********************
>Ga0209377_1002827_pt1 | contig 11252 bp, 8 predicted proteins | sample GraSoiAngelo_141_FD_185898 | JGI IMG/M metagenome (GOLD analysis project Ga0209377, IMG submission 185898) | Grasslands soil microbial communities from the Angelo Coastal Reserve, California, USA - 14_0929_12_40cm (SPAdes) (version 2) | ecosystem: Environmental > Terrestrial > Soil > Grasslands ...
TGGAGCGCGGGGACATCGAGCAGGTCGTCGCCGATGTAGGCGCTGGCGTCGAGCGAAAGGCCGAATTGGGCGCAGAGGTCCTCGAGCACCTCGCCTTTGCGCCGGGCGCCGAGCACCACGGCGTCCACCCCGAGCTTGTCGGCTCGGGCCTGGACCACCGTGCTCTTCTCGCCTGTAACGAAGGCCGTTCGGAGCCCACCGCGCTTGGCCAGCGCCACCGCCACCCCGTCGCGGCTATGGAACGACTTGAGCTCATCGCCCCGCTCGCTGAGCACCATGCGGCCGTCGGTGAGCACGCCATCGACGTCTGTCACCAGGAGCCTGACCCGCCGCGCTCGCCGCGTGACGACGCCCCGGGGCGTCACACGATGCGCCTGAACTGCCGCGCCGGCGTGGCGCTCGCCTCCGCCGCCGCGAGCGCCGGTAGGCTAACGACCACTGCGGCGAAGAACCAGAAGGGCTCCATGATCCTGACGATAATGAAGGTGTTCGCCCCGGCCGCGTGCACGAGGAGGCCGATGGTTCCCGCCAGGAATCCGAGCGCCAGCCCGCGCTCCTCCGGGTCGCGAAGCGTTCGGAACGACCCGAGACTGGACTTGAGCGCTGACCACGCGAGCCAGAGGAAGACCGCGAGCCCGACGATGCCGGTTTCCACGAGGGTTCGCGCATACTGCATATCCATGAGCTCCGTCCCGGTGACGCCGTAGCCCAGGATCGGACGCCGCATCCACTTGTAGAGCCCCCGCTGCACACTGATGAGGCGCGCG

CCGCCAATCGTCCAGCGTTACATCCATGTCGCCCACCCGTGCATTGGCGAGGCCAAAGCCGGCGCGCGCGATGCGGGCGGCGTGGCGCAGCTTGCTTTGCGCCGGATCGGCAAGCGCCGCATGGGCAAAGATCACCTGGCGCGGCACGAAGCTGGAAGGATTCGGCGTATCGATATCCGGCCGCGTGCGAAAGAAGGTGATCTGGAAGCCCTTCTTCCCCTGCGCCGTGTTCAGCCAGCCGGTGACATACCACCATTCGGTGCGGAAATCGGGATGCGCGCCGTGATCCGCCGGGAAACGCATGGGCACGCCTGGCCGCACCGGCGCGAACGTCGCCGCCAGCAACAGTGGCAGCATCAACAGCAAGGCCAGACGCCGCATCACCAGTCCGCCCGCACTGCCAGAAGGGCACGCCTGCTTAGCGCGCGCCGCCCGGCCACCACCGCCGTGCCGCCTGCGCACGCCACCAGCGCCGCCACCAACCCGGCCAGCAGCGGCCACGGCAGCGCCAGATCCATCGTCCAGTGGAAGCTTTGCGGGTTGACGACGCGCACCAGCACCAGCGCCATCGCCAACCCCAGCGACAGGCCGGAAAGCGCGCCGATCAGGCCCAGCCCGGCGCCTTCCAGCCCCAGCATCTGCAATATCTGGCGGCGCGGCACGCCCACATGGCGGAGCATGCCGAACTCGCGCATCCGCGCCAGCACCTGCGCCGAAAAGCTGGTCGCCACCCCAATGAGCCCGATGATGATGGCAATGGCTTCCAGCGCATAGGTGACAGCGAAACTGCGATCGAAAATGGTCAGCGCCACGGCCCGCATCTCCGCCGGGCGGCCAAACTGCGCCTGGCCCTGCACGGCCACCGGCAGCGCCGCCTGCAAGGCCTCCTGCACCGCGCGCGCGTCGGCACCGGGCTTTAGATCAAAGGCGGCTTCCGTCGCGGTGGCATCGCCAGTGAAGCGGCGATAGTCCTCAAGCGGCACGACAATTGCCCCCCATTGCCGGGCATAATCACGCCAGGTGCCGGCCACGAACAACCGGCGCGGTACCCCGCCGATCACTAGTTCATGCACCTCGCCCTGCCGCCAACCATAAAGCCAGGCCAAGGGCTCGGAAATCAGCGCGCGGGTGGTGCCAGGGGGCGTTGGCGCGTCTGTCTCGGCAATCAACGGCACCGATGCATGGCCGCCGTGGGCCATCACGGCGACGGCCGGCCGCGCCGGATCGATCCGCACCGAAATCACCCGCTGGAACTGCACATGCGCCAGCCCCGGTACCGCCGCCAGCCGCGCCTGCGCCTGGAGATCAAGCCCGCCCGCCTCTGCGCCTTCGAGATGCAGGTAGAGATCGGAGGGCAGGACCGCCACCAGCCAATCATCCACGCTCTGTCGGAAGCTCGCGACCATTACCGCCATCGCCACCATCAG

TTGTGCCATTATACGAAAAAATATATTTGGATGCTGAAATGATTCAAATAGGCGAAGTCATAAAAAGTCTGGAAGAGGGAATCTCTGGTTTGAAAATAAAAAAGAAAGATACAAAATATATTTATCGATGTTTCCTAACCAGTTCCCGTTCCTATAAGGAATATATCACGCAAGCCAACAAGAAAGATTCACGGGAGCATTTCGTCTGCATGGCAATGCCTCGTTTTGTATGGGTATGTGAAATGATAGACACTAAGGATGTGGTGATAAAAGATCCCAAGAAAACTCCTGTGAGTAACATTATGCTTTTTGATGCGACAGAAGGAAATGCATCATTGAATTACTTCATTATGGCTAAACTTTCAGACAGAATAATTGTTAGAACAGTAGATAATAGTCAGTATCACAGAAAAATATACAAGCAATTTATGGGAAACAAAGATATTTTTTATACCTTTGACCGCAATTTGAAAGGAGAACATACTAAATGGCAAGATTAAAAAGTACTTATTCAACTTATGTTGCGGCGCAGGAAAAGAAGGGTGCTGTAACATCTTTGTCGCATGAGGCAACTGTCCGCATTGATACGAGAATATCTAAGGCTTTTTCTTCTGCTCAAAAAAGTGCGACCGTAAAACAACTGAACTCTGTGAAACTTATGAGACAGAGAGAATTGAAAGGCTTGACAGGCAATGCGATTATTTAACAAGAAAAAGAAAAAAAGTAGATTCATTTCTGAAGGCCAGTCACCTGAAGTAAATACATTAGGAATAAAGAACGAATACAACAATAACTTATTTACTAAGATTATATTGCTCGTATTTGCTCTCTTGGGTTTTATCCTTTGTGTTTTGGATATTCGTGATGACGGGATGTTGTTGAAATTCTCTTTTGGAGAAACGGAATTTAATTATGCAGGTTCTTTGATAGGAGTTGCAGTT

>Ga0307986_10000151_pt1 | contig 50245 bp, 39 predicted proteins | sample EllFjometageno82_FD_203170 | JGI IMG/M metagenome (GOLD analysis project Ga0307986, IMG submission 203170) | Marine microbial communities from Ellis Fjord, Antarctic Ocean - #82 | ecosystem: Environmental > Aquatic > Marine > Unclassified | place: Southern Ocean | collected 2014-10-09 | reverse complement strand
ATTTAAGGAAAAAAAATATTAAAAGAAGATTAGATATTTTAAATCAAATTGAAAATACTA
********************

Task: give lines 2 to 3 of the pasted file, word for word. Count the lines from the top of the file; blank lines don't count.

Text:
TGGAGCGCGGGGACATCGAGCAGGTCGTCGCCGATGTAGGCGCTGGCGTCGAGCGAAAGGCCGAATTGGGCGCAGAGGTCCTCGAGCACCTCGCCTTTGCGCCGGGCGCCGAGCACCACGGCGTCCACCCCGAGCTTGTCGGCTCGGGCCTGGACCACCGTGCTCTTCTCGCCTGTAACGAAGGCCGTTCGGAGCCCACCGCGCTTGGCCAGCGCCACCGCCACCCCGTCGCGGCTATGGAACGACTTGAGCTCATCGCCCCGCTCGCTGAGCACCATGCGGCCGTCGGTGAGCACGCCATCGACGTCTGTCACCAGGAGCCTGACCCGCCGCGCTCGCCGCGTGACGACGCCCCGGGGCGTCACACGATGCGCCTGAACTGCCGCGCCGGCGTGGCGCTCGCCTCCGCCGCCGCGAGCGCCGGTAGGCTAACGACCACTGCGGCGAAGAACCAGAAGGGCTCCATGATCCTGACGATAATGAAGGTGTTCGCCCCGGCCGCGTGCACGAGGAGGCCGATGGTTCCCGCCAGGAATCCGAGCGCCAGCCCGCGCTCCTCCGGGTCGCGAAGCGTTCGGAACGACCCGAGACTGGACTTGAGCGCTGACCACGCGAGCCAGAGGAAGACCGCGAGCCCGACGATGCCGGTTTCCACGAGGGTTCGCGCATACTGCATATCCATGAGCTCCGTCCCGGTGACGCCGTAGCCCAGGATCGGACGCCGCATCCACTTGTAGAGCCCCCGCTGCACACTGATGAGGCGCGCG

CCGCCAATCGTCCAGCGTTACATCCATGTCGCCCACCCGTGCATTGGCGAGGCCAAAGCCGGCGCGCGCGATGCGGGCGGCGTGGCGCAGCTTGCTTTGCGCCGGATCGGCAAGCGCCGCATGGGCAAAGATCACCTGGCGCGGCACGAAGCTGGAAGGATTCGGCGTATCGATATCCGGCCGCGTGCGAAAGAAGGTGATCTGGAAGCCCTTCTTCCCCTGCGCCGTGTTCAGCCAGCCGGTGACATACCACCATTCGGTGCGGAAATCGGGATGCGCGCCGTGATCCGCCGGGAAACGCATGGGCACGCCTGGCCGCACCGGCGCGAACGTCGCCGCCAGCAACAGTGGCAGCATCAACAGCAAGGCCAGACGCCGCATCACCAGTCCGCCCGCACTGCCAGAAGGGCACGCCTGCTTAGCGCGCGCCGCCCGGCCACCACCGCCGTGCCGCCTGCGCACGCCACCAGCGCCGCCACCAACCCGGCCAGCAGCGGCCACGGCAGCGCCAGATCCATCGTCCAGTGGAAGCTTTGCGGGTTGACGACGCGCACCAGCACCAGCGCCATCGCCAACCCCAGCGACAGGCCGGAAAGCGCGCCGATCAGGCCCAGCCCGGCGCCTTCCAGCCCCAGCATCTGCAATATCTGGCGGCGCGGCACGCCCACATGGCGGAGCATGCCGAACTCGCGCATCCGCGCCAGCACCTGCGCCGAAAAGCTGGTCGCCACCCCAATGAGCCCGATGATGATGGCAATGGCTTCCAGCGCATAGGTGACAGCGAAACTGCGATCGAAAATGGTCAGCGCCACGGCCCGCATCTCCGCCGGGCGGCCAAACTGCGCCTGGCCCTGCACGGCCACCGGCAGCGCCGCCTGCAAGGCCTCCTGCACCGCGCGCGCGTCGGCACCGGGCTTTAGATCAAAGGCGGCTTCCGTCGCGGTGGCATCGCCAGTGAAGCGGCGATAGTCCTCAAGCGGCACGACAATTGCCCCCCATTGCCGGGCATAATCACGCCAGGTGCCGGCCACGAACAACCGGCGCGGTACCCCGCCGATCACTAGTTCATGCACCTCGCCCTGCCGCCAACCATAAAGCCAGGCCAAGGGCTCGGAAATCAGCGCGCGGGTGGTGCCAGGGGGCGTTGGCGCGTCTGTCTCGGCAATCAACGGCACCGATGCATGGCCGCCGTGGGCCATCACGGCGACGGCCGGCCGCGCCGGATCGATCCGCACCGAAATCACCCGCTGGAACTGCACATGCGCCAGCCCCGGTACCGCCGCCAGCCGCGCCTGCGCCTGGAGATCAAGCCCGCCCGCCTCTGCGCCTTCGAGATGCAGGTAGAGATCGGAGGGCAGGACCGCCACCAGCCAATCATCCACGCTCTGTCGGAAGCTCGCGACCATTACCGCCATCGCCACCATCAG